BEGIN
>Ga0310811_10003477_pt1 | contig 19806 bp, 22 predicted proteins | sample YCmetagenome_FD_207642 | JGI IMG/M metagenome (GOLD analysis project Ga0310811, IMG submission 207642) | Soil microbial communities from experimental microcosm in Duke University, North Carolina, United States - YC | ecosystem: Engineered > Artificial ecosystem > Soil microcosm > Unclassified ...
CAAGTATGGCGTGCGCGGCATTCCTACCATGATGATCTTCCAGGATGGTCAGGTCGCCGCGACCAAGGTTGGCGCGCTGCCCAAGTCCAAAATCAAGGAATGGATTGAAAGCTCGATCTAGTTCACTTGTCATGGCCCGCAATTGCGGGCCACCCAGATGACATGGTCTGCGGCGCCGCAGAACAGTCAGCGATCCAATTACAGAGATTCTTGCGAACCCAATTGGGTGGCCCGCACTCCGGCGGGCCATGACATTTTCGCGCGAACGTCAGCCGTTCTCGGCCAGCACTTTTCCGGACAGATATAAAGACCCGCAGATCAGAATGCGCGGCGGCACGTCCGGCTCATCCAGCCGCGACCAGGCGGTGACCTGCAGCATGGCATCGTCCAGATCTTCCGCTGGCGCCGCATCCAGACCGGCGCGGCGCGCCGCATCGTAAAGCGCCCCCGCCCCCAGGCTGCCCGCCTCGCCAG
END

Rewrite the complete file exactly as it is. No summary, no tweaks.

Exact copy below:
>Ga0310811_10003477_pt1 | contig 19806 bp, 22 predicted proteins | sample YCmetagenome_FD_207642 | JGI IMG/M metagenome (GOLD analysis project Ga0310811, IMG submission 207642) | Soil microbial communities from experimental microcosm in Duke University, North Carolina, United States - YC | ecosystem: Engineered > Artificial ecosystem > Soil microcosm > Unclassified ...
CAAGTATGGCGTGCGCGGCATTCCTACCATGATGATCTTCCAGGATGGTCAGGTCGCCGCGACCAAGGTTGGCGCGCTGCCCAAGTCCAAAATCAAGGAATGGATTGAAAGCTCGATCTAGTTCACTTGTCATGGCCCGCAATTGCGGGCCACCCAGATGACATGGTCTGCGGCGCCGCAGAACAGTCAGCGATCCAATTACAGAGATTCTTGCGAACCCAATTGGGTGGCCCGCACTCCGGCGGGCCATGACATTTTCGCGCGAACGTCAGCCGTTCTCGGCCAGCACTTTTCCGGACAGATATAAAGACCCGCAGATCAGAATGCGCGGCGGCACGTCCGGCTCATCCAGCCGCGACCAGGCGGTGACCTGCAGCATGGCATCGTCCAGATCTTCCGCTGGCGCCGCATCCAGACCGGCGCGGCGCGCCGCATCGTAAAGCGCCCCCGCCCCCAGGCTGCCCGCCTCGCCAG